Paradoxically for a country famed for espousing free market values, the “land of the free” has produced in Boeing a company that is heavily dependent on the largesse of the public sector. The “America First” mantra of Donald Trump has greatly benefited Boeing with lucrative government contracts and the protection of its de facto domestic monopoly from competitors like Airbus. Despite the recent losses and scandals, its planned acquisition of Brazilian aircraft manufacturer Embraer also seems to be going ahead.
Apart from benefiting greatly from public loan guarantees provided by the federal Export-Import Bank (nicknamed “Bank of Boeing”), Boeing is notorious for its exploitation of the tax code and for years has gotten away with paying a negative tax rate on its income. The company is now the country’s second-largest recipient of federal funding after Lockheed Martin, another company in the service of the US war machine. This means it is more dependent on the public purse than a number of federal agencies.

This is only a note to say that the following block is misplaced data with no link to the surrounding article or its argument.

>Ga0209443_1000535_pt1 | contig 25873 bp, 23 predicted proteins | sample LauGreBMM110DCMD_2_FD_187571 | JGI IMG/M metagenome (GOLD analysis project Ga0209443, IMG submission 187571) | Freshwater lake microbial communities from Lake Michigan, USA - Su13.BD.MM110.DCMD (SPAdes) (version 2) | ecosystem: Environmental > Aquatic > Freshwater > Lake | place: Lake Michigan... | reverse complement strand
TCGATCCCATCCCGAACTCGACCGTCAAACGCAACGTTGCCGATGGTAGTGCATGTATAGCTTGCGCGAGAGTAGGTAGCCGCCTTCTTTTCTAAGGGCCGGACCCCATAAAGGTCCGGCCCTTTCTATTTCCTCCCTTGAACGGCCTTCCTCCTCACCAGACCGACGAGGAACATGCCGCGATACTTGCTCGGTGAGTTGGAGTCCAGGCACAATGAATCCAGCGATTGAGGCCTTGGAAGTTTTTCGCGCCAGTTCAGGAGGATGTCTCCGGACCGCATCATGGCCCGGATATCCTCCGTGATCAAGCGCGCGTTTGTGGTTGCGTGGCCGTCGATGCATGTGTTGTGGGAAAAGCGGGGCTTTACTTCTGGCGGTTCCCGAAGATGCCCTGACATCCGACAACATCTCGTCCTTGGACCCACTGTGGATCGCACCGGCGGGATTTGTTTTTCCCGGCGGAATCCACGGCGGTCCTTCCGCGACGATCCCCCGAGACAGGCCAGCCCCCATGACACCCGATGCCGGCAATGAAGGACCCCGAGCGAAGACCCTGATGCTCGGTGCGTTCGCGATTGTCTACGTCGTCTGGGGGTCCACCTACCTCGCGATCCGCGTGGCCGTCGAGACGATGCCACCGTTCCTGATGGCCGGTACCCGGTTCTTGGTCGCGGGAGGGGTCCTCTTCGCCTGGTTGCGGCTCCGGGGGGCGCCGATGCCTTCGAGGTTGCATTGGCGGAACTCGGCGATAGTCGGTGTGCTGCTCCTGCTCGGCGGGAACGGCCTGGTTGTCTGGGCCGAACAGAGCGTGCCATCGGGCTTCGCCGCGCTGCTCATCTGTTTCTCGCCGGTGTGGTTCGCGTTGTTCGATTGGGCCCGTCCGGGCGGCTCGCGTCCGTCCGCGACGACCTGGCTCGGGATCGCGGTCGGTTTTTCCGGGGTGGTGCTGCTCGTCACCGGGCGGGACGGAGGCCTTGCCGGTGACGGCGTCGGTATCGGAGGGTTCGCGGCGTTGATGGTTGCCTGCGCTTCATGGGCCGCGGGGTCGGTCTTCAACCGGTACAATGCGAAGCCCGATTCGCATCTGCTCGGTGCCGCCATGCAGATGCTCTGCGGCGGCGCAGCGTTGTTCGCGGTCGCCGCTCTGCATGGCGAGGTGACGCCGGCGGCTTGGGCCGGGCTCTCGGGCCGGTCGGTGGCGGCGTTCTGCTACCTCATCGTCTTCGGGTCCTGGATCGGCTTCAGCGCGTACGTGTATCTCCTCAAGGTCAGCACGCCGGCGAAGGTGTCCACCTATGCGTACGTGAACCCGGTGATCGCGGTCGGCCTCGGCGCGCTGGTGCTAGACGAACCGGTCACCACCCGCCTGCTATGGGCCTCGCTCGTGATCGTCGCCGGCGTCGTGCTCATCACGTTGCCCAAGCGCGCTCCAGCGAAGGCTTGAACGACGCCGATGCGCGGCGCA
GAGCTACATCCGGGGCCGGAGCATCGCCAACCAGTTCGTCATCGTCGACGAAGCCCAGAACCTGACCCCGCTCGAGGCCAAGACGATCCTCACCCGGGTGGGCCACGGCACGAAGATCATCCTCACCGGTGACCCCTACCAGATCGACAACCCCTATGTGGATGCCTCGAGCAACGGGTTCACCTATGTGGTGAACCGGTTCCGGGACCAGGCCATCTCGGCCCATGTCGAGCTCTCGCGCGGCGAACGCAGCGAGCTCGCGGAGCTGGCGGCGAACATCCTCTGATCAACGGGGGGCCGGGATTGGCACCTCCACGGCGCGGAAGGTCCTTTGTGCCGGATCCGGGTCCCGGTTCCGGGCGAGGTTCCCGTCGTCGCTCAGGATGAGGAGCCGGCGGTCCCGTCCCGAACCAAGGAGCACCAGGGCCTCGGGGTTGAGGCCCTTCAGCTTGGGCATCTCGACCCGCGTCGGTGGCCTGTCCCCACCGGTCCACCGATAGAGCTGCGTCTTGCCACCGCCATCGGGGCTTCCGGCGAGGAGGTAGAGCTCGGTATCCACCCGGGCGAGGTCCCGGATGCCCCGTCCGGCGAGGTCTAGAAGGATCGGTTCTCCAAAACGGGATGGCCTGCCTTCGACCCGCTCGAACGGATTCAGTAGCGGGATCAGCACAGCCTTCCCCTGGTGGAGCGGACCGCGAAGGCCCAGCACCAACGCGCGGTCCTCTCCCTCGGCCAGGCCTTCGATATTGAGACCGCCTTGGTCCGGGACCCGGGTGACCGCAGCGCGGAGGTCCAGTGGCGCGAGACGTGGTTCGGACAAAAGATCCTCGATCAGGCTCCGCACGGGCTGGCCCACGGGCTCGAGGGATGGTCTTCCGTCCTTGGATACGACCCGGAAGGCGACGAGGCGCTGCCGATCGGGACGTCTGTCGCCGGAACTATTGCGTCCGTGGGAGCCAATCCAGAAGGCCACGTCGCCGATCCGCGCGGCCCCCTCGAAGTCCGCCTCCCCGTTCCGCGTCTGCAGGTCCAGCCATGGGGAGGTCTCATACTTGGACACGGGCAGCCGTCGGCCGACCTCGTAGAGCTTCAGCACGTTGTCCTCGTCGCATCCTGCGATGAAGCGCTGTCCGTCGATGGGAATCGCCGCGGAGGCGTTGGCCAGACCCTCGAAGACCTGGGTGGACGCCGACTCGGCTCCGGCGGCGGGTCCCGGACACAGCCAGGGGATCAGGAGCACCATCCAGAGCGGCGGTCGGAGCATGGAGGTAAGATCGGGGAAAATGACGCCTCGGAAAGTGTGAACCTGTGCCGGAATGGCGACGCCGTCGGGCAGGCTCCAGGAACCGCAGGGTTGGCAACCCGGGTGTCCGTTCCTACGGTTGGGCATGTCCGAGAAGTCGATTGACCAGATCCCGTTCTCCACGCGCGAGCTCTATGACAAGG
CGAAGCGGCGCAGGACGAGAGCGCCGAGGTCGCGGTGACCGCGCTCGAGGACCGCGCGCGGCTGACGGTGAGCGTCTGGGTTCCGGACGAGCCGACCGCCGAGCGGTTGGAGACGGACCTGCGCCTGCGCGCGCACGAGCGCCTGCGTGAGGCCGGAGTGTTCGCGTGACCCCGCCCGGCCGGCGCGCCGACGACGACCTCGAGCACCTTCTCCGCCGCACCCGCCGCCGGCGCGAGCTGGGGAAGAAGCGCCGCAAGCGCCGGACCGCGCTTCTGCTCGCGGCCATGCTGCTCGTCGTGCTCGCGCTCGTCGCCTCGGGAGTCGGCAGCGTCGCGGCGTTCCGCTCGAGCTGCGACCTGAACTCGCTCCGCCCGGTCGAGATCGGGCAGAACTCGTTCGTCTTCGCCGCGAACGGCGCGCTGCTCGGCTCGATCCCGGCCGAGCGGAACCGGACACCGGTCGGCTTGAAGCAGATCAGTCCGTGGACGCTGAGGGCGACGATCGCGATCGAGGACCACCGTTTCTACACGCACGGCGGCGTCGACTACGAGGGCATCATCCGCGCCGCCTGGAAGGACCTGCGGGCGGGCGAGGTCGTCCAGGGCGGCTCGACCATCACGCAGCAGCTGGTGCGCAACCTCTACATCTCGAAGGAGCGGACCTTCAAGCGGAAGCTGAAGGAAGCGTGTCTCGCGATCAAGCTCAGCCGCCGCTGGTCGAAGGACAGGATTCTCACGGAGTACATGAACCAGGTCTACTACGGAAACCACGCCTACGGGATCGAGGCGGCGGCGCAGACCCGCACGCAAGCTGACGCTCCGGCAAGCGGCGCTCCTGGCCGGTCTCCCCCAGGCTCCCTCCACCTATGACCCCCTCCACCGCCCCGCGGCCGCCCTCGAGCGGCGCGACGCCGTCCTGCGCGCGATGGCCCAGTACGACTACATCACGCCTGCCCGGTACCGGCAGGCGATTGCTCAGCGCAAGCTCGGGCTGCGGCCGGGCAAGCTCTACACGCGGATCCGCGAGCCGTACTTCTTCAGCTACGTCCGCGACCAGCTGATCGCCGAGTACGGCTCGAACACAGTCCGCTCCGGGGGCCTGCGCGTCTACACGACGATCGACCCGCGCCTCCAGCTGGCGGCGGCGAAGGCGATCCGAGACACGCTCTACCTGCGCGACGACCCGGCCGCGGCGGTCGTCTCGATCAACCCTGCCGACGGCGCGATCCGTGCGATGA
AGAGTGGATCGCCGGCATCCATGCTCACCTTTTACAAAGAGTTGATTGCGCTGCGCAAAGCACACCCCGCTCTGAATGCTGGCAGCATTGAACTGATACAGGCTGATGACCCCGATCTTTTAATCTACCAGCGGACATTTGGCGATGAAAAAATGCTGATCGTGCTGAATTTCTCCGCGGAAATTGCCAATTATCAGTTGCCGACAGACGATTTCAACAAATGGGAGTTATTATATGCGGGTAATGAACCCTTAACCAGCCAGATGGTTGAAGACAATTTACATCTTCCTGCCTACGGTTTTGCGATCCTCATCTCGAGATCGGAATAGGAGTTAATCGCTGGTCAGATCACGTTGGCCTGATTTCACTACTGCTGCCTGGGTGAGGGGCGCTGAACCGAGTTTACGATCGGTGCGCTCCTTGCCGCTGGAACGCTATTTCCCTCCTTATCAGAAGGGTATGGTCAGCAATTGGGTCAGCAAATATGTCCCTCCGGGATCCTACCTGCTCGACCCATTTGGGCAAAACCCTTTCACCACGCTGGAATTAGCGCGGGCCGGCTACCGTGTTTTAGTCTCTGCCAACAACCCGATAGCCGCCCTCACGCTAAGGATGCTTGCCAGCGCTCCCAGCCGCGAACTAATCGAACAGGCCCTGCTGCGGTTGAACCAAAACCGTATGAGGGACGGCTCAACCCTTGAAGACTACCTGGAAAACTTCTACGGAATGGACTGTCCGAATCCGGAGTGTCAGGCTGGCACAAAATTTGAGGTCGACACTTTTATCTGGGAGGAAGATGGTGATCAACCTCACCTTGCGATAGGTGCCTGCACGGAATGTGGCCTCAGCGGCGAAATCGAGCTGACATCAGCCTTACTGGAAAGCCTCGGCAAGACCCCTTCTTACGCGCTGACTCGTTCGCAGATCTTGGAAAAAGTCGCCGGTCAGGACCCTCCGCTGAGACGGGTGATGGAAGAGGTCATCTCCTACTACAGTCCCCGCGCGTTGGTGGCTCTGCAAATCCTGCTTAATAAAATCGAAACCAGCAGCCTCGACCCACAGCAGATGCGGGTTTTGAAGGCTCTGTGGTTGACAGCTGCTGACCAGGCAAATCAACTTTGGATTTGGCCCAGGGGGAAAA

Within the aviation industry, with its massive infrastructural needs, the state has always played a big role. Perversely, after deregulation in the 1980s, Boeing was allowed to effectively become a public entity with private profits. It gladly accepted the money and the safety net from the American public. In return, it has made private shareholders and upper management fabulously rich, while producing aircraft that put the public at risk. The laws of capitalism have a logic of their own and after decades of “ripping up the rules” and cutting corners in search of profit, the chickens are coming home to roost.